With the American taxpayer quaking in their boots at the thought of millions of hardworking residents surrounding them with access to medical care, the contribution that this expansion of the Affordable Care Act would make to the economy is often overlooked. The generally negative attitude toward this expansion has flourished under the misinformed pretense that it would cost the American taxpayer so much more. A FAIR report presented in November 2014 claimed that this extension of the ACA would cost the American taxpayer “billions of dollars.”

Claims like this can’t be made without the acknowledgement that undocumented people are also taxpayers who contribute to the economy every year. calculated that between 2000 & 2011, “undocumented immigrants contributed $2.2 and $3.8 billion more than they withdrew annually to a Medicare program known as the Hospital Insurance Trust fund. Unauthorized immigrants generated an average surplus of $316 per capita to the trust fund, while other Americans generated a deficit of $106.”

This math was broken down to simplistically lay out the many government programs to which undocumented immigrants contribute to – including Social Security and Medicaid – which they themselves (including those whom are not using a valid Social Security number or won’t stay in the country long-term) will not benefit from.

Even if we were to sidestep the fact that undocumented immigrants are contributing far more money towards the national health care system than many taxpayers care to admit – the claim that allowing them to buy access to health insurance via Obamacare would fall on the taxpayer forgets that the taxpayer is already paying for these immigrants’ healthcare – in the way of emergency room visits. In another FAIR report, the total cost of emergency room visits for undocumented immigrants came up to an annual $10.7 billion.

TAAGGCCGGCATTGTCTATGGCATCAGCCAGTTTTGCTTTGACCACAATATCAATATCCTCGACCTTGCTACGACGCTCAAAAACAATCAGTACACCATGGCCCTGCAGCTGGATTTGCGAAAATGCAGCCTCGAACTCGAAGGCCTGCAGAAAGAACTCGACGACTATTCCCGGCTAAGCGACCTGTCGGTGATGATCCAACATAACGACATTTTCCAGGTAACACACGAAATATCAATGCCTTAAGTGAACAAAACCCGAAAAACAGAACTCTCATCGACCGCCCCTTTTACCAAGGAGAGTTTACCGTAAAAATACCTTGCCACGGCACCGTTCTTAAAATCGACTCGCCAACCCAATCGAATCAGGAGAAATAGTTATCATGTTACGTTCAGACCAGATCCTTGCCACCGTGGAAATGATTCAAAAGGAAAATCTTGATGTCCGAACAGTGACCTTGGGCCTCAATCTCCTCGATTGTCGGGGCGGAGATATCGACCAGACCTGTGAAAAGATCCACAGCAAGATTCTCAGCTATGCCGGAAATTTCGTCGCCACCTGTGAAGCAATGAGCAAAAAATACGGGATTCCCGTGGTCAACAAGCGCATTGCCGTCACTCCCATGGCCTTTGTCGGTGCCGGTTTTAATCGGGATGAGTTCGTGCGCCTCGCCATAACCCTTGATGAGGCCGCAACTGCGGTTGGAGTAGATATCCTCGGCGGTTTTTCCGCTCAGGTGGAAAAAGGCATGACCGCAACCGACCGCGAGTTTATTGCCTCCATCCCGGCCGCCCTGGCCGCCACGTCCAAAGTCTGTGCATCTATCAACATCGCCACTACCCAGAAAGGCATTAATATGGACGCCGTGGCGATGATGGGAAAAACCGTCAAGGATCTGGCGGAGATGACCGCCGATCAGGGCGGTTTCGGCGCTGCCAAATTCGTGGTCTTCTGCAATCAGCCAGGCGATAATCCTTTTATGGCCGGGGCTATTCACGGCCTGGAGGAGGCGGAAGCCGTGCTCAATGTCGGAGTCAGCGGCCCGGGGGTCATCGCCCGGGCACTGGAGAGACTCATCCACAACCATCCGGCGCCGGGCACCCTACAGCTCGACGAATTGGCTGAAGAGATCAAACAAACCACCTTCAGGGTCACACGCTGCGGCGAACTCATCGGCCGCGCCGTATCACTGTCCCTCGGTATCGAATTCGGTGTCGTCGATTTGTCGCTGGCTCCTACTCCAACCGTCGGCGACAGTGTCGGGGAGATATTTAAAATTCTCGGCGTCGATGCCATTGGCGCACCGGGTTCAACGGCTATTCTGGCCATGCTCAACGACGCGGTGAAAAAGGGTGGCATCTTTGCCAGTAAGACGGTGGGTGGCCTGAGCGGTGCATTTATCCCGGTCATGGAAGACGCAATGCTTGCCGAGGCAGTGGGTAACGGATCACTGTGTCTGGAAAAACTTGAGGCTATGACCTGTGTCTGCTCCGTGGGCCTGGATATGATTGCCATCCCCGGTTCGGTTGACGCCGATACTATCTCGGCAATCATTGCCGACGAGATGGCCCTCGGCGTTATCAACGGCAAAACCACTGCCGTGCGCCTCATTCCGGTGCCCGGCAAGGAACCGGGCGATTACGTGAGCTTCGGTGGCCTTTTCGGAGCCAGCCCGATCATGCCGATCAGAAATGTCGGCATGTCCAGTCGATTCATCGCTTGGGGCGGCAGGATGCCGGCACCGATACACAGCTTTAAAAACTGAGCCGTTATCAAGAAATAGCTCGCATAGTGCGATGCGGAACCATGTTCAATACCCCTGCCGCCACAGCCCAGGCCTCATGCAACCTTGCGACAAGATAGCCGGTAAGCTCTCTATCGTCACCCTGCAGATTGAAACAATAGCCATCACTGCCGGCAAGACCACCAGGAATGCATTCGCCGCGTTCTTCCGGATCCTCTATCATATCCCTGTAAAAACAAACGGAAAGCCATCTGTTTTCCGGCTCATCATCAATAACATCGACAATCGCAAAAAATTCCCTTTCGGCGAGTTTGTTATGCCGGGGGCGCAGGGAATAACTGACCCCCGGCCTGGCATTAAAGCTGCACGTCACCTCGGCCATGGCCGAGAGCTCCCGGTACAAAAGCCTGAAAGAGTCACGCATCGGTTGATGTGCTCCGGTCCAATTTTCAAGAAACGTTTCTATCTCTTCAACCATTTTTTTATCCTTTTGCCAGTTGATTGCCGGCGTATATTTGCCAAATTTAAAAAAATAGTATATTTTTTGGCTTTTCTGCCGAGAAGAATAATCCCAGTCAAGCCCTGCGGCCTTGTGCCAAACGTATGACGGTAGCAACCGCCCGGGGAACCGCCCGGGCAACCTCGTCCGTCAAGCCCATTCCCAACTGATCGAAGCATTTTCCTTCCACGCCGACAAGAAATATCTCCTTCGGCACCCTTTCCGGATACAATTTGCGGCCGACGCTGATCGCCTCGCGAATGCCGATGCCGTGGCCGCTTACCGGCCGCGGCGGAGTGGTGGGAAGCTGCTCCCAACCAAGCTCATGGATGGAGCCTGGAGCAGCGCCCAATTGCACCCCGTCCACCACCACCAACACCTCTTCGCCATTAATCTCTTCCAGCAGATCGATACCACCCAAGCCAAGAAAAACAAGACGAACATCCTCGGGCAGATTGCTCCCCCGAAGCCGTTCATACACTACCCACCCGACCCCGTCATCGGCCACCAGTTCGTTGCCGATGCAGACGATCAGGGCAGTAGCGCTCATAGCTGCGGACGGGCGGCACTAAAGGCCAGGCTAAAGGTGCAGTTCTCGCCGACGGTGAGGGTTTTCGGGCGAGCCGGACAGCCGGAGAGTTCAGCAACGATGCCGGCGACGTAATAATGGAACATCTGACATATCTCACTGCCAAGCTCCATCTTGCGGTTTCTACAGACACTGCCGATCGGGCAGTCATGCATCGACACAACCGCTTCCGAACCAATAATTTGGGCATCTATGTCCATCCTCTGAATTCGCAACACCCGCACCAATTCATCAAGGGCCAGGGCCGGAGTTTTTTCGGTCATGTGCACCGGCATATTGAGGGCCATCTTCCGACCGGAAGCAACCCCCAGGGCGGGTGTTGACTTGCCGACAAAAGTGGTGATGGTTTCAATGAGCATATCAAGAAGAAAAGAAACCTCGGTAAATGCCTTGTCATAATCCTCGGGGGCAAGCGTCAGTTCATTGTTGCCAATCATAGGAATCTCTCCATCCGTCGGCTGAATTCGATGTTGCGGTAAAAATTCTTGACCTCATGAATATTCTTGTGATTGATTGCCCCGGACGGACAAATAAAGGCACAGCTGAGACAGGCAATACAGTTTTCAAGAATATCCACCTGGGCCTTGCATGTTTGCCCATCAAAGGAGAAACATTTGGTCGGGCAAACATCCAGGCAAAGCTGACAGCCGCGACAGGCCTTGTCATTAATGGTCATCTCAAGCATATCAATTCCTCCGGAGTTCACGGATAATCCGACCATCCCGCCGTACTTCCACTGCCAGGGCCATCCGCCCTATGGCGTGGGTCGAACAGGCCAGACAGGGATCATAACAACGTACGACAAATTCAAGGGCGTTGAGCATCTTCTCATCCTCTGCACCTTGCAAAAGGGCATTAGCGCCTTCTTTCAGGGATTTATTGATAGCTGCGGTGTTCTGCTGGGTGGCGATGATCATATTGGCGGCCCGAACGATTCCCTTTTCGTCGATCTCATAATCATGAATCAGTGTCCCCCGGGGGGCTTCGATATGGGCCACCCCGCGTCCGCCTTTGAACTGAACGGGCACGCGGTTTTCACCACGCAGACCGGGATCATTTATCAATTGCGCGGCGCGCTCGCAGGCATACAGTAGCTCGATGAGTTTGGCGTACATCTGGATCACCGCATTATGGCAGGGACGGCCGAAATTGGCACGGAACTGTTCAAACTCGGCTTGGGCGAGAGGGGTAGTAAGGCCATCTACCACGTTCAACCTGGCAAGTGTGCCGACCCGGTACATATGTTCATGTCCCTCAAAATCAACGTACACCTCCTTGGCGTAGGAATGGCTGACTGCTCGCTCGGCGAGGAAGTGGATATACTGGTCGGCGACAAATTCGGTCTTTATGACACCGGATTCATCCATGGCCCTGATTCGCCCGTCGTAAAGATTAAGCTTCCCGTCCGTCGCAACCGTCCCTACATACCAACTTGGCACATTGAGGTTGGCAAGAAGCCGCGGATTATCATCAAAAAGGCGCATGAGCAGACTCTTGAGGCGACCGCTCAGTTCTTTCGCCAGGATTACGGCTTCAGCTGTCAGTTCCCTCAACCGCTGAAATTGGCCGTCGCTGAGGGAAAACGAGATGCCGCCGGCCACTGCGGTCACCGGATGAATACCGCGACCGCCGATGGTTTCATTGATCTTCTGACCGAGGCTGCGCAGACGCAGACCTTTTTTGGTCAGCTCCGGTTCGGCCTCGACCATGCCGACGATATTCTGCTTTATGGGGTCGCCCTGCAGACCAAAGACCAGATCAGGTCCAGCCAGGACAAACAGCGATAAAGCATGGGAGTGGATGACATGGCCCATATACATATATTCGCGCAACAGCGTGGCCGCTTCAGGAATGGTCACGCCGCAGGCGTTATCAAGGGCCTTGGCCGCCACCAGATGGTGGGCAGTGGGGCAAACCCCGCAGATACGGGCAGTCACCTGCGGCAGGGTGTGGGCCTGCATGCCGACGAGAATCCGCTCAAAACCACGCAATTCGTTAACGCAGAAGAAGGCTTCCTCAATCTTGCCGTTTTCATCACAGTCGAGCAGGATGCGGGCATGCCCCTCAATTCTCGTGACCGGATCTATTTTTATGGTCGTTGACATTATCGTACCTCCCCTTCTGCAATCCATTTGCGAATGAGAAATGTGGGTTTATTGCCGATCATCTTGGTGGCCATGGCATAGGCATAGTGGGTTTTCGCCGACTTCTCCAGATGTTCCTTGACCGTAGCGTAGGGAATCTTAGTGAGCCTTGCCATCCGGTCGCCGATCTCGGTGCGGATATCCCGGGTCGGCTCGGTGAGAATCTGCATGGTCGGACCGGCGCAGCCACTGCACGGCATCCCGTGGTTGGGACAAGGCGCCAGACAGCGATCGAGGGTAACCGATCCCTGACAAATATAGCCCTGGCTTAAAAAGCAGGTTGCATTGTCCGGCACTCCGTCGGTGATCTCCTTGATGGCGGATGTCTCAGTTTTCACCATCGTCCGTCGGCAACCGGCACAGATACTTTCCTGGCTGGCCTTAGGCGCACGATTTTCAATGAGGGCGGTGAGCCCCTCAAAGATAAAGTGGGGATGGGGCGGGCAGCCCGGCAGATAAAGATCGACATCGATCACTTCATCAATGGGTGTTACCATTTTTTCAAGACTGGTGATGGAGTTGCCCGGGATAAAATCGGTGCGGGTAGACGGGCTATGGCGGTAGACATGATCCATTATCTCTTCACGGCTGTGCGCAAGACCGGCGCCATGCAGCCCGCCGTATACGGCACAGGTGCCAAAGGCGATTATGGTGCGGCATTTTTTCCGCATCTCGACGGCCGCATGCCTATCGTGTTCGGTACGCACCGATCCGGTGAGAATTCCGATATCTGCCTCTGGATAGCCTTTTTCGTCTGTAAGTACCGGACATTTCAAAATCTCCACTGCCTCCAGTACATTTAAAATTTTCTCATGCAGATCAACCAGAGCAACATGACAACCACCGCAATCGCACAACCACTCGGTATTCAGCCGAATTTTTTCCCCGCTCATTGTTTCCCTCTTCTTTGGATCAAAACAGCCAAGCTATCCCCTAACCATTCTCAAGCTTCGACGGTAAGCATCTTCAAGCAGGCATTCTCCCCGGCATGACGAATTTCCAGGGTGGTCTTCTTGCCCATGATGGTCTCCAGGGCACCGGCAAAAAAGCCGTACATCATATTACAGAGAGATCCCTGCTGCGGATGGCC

Since hospital emergency rooms are barred from rejecting patients based on their insurance status, the bills stacked up after these last-resort services are often subsidized at the federal and state level, driving up costs for these services for everyone.

Elizabeth Whitman of International Business Times points out, “…if [immigrants] develop chronic illnesses like diabetes that go undetected or untreated because of a lack of health insurance, the cost of treatment would be far higher down the road.”

By allowing immigrants access to health insurance, they could get these problems diagnosed and treated at early stages, thus minimizing the cost overall.

Rep. Luis Gutierrez (D-Ill.), a long-time immigration reform supporter defended this concept when he introduced the bill. Gutierrez said in a speech to the House floor on September 30, “As a nation, we all benefit when we spread the risk, invite younger, healthier workers to join our exchanges, reduce the costs of compensating hospitals for caring for the uninsured and reducing the number of uninsured who live and work here.”